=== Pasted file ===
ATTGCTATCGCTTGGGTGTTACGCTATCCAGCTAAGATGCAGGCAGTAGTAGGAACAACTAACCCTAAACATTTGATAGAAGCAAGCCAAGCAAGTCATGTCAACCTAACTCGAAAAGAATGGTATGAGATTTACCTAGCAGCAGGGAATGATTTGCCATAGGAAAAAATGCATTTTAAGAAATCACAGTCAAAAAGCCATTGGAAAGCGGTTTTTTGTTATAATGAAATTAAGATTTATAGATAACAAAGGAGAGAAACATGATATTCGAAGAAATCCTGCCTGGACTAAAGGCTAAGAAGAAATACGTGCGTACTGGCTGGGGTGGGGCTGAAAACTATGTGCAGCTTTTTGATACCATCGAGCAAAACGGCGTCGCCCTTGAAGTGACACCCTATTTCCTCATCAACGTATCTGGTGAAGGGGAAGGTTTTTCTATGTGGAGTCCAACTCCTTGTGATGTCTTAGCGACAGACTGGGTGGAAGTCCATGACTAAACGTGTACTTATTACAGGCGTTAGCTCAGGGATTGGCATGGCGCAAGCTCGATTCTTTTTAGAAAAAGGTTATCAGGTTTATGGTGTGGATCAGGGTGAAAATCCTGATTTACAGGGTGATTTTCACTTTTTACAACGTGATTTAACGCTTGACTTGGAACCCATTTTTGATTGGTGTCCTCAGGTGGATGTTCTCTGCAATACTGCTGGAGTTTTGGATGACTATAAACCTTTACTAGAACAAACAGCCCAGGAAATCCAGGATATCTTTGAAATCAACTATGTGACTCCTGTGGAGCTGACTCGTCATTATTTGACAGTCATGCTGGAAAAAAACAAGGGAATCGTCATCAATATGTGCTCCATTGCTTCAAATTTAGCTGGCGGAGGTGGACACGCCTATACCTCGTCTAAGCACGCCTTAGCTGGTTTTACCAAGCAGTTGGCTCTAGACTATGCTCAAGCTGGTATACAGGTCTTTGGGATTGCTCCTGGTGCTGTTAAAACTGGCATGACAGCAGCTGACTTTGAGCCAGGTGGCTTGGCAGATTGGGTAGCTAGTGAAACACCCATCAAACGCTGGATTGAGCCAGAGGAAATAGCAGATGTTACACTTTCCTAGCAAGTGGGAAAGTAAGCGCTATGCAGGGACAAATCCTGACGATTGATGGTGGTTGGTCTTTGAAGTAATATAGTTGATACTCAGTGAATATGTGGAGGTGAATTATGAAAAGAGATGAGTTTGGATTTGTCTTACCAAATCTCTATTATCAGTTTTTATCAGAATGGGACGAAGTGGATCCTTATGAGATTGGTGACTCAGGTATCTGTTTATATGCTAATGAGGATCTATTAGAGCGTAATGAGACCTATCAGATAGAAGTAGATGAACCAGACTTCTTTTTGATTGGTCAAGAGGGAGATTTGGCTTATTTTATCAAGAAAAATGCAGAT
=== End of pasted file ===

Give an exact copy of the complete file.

ATTGCTATCGCTTGGGTGTTACGCTATCCAGCTAAGATGCAGGCAGTAGTAGGAACAACTAACCCTAAACATTTGATAGAAGCAAGCCAAGCAAGTCATGTCAACCTAACTCGAAAAGAATGGTATGAGATTTACCTAGCAGCAGGGAATGATTTGCCATAGGAAAAAATGCATTTTAAGAAATCACAGTCAAAAAGCCATTGGAAAGCGGTTTTTTGTTATAATGAAATTAAGATTTATAGATAACAAAGGAGAGAAACATGATATTCGAAGAAATCCTGCCTGGACTAAAGGCTAAGAAGAAATACGTGCGTACTGGCTGGGGTGGGGCTGAAAACTATGTGCAGCTTTTTGATACCATCGAGCAAAACGGCGTCGCCCTTGAAGTGACACCCTATTTCCTCATCAACGTATCTGGTGAAGGGGAAGGTTTTTCTATGTGGAGTCCAACTCCTTGTGATGTCTTAGCGACAGACTGGGTGGAAGTCCATGACTAAACGTGTACTTATTACAGGCGTTAGCTCAGGGATTGGCATGGCGCAAGCTCGATTCTTTTTAGAAAAAGGTTATCAGGTTTATGGTGTGGATCAGGGTGAAAATCCTGATTTACAGGGTGATTTTCACTTTTTACAACGTGATTTAACGCTTGACTTGGAACCCATTTTTGATTGGTGTCCTCAGGTGGATGTTCTCTGCAATACTGCTGGAGTTTTGGATGACTATAAACCTTTACTAGAACAAACAGCCCAGGAAATCCAGGATATCTTTGAAATCAACTATGTGACTCCTGTGGAGCTGACTCGTCATTATTTGACAGTCATGCTGGAAAAAAACAAGGGAATCGTCATCAATATGTGCTCCATTGCTTCAAATTTAGCTGGCGGAGGTGGACACGCCTATACCTCGTCTAAGCACGCCTTAGCTGGTTTTACCAAGCAGTTGGCTCTAGACTATGCTCAAGCTGGTATACAGGTCTTTGGGATTGCTCCTGGTGCTGTTAAAACTGGCATGACAGCAGCTGACTTTGAGCCAGGTGGCTTGGCAGATTGGGTAGCTAGTGAAACACCCATCAAACGCTGGATTGAGCCAGAGGAAATAGCAGATGTTACACTTTCCTAGCAAGTGGGAAAGTAAGCGCTATGCAGGGACAAATCCTGACGATTGATGGTGGTTGGTCTTTGAAGTAATATAGTTGATACTCAGTGAATATGTGGAGGTGAATTATGAAAAGAGATGAGTTTGGATTTGTCTTACCAAATCTCTATTATCAGTTTTTATCAGAATGGGACGAAGTGGATCCTTATGAGATTGGTGACTCAGGTATCTGTTTATATGCTAATGAGGATCTATTAGAGCGTAATGAGACCTATCAGATAGAAGTAGATGAACCAGACTTCTTTTTGATTGGTCAAGAGGGAGATTTGGCTTATTTTATCAAGAAAAATGCAGAT